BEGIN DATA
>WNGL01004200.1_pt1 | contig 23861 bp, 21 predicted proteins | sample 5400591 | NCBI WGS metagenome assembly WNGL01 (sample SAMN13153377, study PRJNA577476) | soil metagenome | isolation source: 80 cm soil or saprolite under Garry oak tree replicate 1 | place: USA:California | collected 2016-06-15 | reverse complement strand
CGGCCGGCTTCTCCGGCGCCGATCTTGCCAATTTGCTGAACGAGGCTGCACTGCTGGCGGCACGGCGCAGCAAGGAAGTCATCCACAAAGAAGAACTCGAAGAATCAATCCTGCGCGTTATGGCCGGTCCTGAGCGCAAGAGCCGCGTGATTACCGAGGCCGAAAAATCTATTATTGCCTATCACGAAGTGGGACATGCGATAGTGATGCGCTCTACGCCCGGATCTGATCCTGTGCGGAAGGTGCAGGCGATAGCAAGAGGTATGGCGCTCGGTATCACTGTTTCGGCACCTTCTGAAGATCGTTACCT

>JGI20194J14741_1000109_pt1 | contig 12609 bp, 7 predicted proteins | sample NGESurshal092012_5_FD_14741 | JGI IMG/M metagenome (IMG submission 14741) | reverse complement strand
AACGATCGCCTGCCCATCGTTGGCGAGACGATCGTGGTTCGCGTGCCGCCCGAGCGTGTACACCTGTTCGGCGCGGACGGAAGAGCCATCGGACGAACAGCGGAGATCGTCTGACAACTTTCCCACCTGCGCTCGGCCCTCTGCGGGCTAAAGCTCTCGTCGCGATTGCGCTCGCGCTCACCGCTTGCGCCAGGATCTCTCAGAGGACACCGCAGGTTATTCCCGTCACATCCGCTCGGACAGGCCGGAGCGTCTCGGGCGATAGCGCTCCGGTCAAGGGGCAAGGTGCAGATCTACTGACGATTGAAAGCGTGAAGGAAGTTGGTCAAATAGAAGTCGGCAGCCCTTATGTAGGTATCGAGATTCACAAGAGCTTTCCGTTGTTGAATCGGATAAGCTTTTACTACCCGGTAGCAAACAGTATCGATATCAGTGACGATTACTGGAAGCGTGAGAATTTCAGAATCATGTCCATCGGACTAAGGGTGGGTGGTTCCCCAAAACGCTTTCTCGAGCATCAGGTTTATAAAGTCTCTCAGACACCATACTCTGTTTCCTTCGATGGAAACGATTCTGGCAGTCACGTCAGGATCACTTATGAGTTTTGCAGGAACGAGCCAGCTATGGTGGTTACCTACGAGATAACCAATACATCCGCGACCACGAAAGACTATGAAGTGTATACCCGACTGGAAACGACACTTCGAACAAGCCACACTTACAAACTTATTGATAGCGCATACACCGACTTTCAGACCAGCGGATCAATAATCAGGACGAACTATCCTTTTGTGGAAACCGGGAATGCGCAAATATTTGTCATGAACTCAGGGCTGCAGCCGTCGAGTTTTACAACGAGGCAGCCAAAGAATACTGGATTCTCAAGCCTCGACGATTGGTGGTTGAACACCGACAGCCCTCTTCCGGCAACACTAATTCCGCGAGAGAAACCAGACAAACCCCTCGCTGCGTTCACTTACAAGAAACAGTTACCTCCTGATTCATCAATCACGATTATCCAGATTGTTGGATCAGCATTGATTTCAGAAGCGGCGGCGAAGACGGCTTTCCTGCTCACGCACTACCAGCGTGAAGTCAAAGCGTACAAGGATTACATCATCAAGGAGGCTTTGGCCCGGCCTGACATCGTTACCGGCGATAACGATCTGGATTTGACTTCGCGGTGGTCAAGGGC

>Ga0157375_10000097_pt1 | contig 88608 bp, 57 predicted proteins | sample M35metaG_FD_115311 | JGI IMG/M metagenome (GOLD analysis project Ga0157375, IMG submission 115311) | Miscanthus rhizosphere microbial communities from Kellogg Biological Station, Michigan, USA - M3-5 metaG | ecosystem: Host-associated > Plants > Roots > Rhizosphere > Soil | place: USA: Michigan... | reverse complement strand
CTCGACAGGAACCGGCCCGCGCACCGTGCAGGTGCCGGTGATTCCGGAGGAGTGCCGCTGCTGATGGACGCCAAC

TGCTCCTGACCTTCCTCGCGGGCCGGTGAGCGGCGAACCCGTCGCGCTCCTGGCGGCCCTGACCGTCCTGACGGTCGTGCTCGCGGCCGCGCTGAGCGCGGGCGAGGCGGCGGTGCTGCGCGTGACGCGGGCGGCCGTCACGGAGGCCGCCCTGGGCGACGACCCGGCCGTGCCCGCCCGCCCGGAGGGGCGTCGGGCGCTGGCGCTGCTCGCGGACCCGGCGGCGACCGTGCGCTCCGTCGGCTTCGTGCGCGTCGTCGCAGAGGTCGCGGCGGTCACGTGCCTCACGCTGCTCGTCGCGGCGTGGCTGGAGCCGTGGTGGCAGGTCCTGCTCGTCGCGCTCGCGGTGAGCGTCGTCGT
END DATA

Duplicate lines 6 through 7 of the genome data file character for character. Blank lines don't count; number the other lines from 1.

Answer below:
CTCGACAGGAACCGGCCCGCGCACCGTGCAGGTGCCGGTGATTCCGGAGGAGTGCCGCTGCTGATGGACGCCAAC

TGCTCCTGACCTTCCTCGCGGGCCGGTGAGCGGCGAACCCGTCGCGCTCCTGGCGGCCCTGACCGTCCTGACGGTCGTGCTCGCGGCCGCGCTGAGCGCGGGCGAGGCGGCGGTGCTGCGCGTGACGCGGGCGGCCGTCACGGAGGCCGCCCTGGGCGACGACCCGGCCGTGCCCGCCCGCCCGGAGGGGCGTCGGGCGCTGGCGCTGCTCGCGGACCCGGCGGCGACCGTGCGCTCCGTCGGCTTCGTGCGCGTCGTCGCAGAGGTCGCGGCGGTCACGTGCCTCACGCTGCTCGTCGCGGCGTGGCTGGAGCCGTGGTGGCAGGTCCTGCTCGTCGCGCTCGCGGTGAGCGTCGTCGT